From a solitary striking teenager sitting outside the Swedish parliament last year the student ‘strike for climate’ movement has mushroomed beyond imagination. On March 15 student strikes took place at more than 1000 locations in more than 100 countries around the world. Greta Thunberg, the 15 year old who started it all, has just been nominated for a Nobel Peace prize and the movement in a very short space of time must have succeeded her wildest dreams. A combination of the dire future threat, the relative powerlessness of a generally well-informed youth and their mastery in the social media has fuelled this amazing phenomenon. “I don’t want you to be hopeful,” said Greta, “I want you to panic.”
A similar, but localised situation, occurred in my youth. In 1964 conscription was introduced in Australia for 20 year old males, chosen by lottery, to help fight the Vietnam War. It radicalised a generation of youth and fortunately I was balloted out in the second draw. But because of this from an apolitical position I became firmly opposed to the war and conscription only to be temporarily disheartened by the failure of the opposition during the 1966 scare campaign election. An election in which I was too young to vote as were those conscripted who came after me.
The gains of the anti-conscription movement at first came slowly. With the protests of conscript mothers (Save our Sons) and a number of conscientious objectors being jailed – in particular Pasco Vale postman John Zarb – the movement snowballed. The “Free John Zarb” graffiti remained along various Melbourne train lines for many years. This initiative was later taken over by the Draft Resisters Union and the media grabbing antics of Michael Hammel-Green and others. Two hundred and two conscripts later paid with their lives in the war – approximately 40% of all Australian fatalities.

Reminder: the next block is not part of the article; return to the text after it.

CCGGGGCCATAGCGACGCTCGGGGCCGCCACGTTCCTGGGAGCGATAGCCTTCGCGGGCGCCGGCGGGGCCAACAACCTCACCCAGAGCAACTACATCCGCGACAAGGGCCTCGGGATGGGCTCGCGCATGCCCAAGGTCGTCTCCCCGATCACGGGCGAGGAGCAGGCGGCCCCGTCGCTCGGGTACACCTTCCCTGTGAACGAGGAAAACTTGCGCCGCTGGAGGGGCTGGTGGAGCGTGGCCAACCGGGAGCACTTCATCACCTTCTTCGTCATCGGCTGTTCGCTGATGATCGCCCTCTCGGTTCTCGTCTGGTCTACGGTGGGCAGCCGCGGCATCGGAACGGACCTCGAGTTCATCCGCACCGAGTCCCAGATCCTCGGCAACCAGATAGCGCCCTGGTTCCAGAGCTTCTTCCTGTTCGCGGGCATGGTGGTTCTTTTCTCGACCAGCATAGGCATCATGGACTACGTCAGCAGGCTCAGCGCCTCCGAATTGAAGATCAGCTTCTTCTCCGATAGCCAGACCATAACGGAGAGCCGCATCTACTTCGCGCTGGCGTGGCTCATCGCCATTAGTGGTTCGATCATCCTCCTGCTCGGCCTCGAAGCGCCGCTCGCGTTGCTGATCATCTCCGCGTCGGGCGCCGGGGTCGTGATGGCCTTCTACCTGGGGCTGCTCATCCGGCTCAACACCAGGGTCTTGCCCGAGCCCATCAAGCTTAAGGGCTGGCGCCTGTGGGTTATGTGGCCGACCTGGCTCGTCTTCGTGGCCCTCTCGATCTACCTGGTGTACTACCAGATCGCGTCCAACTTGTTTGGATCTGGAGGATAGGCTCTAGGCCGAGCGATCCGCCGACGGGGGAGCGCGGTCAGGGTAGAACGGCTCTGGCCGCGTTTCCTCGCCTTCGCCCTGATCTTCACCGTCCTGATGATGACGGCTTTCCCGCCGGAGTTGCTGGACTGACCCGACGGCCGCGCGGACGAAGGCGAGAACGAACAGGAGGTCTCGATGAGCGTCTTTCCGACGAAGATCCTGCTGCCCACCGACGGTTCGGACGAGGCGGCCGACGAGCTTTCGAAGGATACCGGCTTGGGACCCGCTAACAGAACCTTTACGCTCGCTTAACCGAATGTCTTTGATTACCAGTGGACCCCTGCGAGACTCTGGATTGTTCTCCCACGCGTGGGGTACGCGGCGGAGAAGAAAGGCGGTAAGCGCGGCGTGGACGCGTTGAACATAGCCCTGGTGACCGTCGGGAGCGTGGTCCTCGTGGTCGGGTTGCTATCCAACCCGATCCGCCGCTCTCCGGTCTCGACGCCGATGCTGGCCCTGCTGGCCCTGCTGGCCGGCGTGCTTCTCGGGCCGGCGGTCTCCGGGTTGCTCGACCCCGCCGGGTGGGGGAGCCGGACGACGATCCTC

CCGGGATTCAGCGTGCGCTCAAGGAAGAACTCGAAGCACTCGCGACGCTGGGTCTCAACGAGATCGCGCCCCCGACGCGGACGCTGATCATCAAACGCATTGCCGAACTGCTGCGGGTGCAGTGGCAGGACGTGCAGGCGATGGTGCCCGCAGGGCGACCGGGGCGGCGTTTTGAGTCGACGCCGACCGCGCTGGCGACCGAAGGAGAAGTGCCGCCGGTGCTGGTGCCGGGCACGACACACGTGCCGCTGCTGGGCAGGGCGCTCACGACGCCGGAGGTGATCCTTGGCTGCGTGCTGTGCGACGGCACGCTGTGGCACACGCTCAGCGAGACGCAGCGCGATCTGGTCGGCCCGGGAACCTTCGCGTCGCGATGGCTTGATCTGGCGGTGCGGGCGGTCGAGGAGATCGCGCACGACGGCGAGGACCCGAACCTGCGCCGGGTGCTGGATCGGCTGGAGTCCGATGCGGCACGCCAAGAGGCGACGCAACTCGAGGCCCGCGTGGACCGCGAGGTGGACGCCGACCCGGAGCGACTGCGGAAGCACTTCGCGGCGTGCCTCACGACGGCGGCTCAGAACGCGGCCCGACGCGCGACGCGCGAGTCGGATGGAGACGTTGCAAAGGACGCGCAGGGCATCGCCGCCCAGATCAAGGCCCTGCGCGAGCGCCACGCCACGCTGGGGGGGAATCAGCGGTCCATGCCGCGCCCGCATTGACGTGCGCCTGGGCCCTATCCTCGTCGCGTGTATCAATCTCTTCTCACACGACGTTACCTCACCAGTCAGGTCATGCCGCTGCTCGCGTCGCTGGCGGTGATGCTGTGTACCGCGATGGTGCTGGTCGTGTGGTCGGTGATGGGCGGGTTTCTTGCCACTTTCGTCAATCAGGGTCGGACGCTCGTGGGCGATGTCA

The momentous “climate emergency” is before us. It is affecting us now but the future for youth, if nothing is done is grim indeed. It is not known how many Gippsland students participated in the Melbourne strike but following an earlier strike in November last year news of the strike for climate has proliferated through the social media. A group of students from the Baw Baw shire attended the Melbourne event asking fellow students and supporters “Let’s show the pollies in the big smoke what Gippslanders are made of! Meet us on the train to the Melbourne event!”
Whilst there will be many ups and downs a new generation of activists is with us. From the first draft to the end of conscription and our involvement in Vietnam took seven years. With the assistance energy and urgency of the ‘climate strikers’ the path to climate emergency action will be achieved more rapidly. It is time for us all to ‘panic’ and then to act.